Still, many scholars hold that Mark has a Pauline stress on “Christ crucified” and “corrects” the Jerusalem Church’s supposed representation of Jesus as Davidic Messiah or apocalyptic Son of Man and neglect of the saving power in the weakness of the cross.  Joseph Tyson (The Blindness of the Disciples in Mark JBL 80 (1961): 261-8), John Dominic Crossan (“Mark and the Relatives of JesusNovT 15 (1973): 81-113, Werner H. Kelber (The Kingdom in Mark:  A New Place and a New Time) , and Telford (Theology) have Mark fault the Jerusalem Church for nationalistic Davidic messianism, setting up a family dynasty or a hierarchical leadership base led by Jesus’ brother James and the Twelve, exclusion of non-Jews, false expectation for the eschatological restoration of Jerusalem, etc.  See some polemical passages against the Twelve or family of Jesus under “authorship.”  I do not deny that Mark represents the desire of the Twelve for positions of power and authority and frequently unable to fathom the re-definition of messiahship around service and suffering, but James Crossley points out that there is no reason that the Jerusalem Church would see Torah observance as incompatible with vicarious death (cf. 2 Macc 7) and there was an expectation of the gathering of the nations in Jewish eschatological thought (“Mark’s Christology and a Scholarly Creation of a Non-Jewish Christ of Faith” in Judaism, Jewish Identities and the Gospel Tradition [London: Equinox, 2010]).  An article by Norman Perrin (“The Christology of Mark: A Study in Methodology,” 125-140 in W.R. Telford, The Interpretation of Mark [Edinburgh: T&T Clark, 1995]) argued that Mark reinterpreted “Christ” and “Son of God,” familiar titles of devotion to his readership to establish rapport with them, in light of his Son of Man Christology.  Perrin saw the Caesarea Philippi (8:27-31) and Sanhedrin trial (14:55-65) as redactional:  in both scenes Jesus is called “Christ” or “Son of the Blessed” by others, but he redefines the roles with his terminology of the Son of Man who must suffer or who will sit at the right hand of Power.  While Son of Man sayings show up in multiple gospel traditions (e.g., the apocalyptic Son of Man), Perrin makes the case that Mark redactionally added sayings about the Son of Man’s present authority (forgive sins, Lord of Sabbath) and predictions of his death and resurrection in three days.  Undoubtedly Son of Man is an important concept, but Perrin is mistaken to pit it against Jesus’ divine sonship (see JD Kingsbury, The Christology of Mark’s Gospel [Philadelphia: Fortress, 1983]).  After all, Jesus’ sonship is proclaimed at the baptism and transfiguration by no less an authority than God (1:11; 9:7), surely a reliable character, and at a climax of the story at the cross (15:39).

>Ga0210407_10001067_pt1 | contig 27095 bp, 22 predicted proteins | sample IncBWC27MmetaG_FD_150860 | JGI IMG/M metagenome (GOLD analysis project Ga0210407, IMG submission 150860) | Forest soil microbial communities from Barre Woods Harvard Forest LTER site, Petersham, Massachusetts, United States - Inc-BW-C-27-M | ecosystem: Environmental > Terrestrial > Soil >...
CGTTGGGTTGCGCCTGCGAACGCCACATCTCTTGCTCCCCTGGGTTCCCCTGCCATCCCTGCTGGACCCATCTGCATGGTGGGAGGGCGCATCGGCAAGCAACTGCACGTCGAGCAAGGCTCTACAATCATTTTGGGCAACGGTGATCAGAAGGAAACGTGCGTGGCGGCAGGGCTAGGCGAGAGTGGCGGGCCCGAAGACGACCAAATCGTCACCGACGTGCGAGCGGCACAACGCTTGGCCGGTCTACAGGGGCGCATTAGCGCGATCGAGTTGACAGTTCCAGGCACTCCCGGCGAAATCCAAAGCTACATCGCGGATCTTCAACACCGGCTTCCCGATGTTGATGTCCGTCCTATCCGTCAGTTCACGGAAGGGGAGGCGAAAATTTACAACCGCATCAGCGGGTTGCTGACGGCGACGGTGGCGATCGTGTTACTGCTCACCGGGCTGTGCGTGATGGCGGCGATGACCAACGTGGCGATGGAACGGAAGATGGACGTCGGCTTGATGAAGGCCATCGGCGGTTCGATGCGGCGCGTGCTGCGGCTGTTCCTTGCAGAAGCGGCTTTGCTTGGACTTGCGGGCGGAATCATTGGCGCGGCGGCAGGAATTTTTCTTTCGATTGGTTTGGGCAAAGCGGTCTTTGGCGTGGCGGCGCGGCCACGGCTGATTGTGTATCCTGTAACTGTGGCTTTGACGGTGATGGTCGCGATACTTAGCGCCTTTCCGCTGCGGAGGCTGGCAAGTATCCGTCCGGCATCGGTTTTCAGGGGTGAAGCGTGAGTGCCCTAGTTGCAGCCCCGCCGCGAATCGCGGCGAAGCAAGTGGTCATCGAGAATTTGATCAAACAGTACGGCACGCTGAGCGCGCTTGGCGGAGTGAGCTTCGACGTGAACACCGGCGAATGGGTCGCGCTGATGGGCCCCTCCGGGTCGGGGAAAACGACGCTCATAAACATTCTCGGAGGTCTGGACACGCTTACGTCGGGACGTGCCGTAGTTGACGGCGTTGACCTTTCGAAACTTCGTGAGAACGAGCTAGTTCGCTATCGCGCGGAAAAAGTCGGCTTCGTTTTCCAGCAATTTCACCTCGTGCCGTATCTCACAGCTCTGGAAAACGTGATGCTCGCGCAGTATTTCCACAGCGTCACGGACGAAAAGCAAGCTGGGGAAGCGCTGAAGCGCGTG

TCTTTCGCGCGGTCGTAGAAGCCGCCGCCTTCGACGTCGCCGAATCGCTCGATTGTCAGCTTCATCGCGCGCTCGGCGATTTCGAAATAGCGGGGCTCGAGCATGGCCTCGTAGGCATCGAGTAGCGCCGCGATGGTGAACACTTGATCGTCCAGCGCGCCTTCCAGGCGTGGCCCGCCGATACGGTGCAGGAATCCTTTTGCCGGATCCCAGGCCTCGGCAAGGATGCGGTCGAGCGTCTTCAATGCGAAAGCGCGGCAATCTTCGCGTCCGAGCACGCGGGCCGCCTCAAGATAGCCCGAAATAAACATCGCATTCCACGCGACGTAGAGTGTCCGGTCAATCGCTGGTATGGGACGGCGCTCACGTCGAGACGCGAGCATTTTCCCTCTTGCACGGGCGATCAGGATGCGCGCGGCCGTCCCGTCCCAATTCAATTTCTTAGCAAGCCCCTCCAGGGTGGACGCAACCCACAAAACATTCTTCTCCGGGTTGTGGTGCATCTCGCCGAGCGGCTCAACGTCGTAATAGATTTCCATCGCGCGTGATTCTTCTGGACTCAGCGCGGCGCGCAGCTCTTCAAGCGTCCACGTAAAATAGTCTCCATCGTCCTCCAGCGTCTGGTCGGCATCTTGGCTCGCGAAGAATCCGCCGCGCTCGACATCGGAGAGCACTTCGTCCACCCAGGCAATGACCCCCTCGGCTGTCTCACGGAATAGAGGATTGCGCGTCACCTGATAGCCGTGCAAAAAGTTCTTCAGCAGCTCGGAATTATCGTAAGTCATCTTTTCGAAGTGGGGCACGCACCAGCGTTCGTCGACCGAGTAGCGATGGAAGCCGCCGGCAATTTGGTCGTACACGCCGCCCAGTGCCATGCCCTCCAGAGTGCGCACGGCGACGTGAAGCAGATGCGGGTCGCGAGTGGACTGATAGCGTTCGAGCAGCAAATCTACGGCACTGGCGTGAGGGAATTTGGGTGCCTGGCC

At the opposite end of the spectrum, Robert Gundry (Mark: A Commentary on His Apology for the Cross [Grand Rapids: Eerdmans, 1993]) and Adam Winn (The Purpose of Mark’s Gospel: An Early Christian Response to Roman Imperial Propaganda [Tübingen: Mohr/Siebeck, 2008]) argue that Mark infuses both halves with an overwhelming Christology of power.   Note that the second half has the transfiguration (9:1-13), a dramatic exorcism (9:14-29), the healing of blind Bartimaeus (10:46-52), the imagery of the Son of Man in glory (13:26-27; 14:62), accurate predictive powers, Jesus’ loud shout along with supernatural omens when he dies (15:33-8), and the resurrection (16:1-8).  Gundry’s thesis is that Mark depicts Jesus as fully in control to apologize to an outside audience put off by Jesus’ shameful mode of execution.  Winn’s thesis is that the image of the powerful Messiah rivals the imperial propaganda about Vespasian in light of his triumph in the Jewish War and ascension to power following the tumultuous period of three short-lived emperors.  For my part, I wonder if this goes too far in the other direction.  I would argue that Mark wants readers to hold both images in tension – Jesus as God’s chief envoy (eschatological messenger, sign prophet like Moses and Elijah, God’s son as the Davidic Messiah, Son of Man or representative of Israel) legitimated with power and authority and Jesus as the innocent sufferer – to show that Jesus willingly relinquished his power to surrender his life out of love.  It also provides a model to follow in that if the audience endure if the midst of persecution as the subjects of another kingdom and follow Jesus on the way of the cross, they will receive their recompense when the kingdom fully comes and he returns as the Son of Man in power and glory.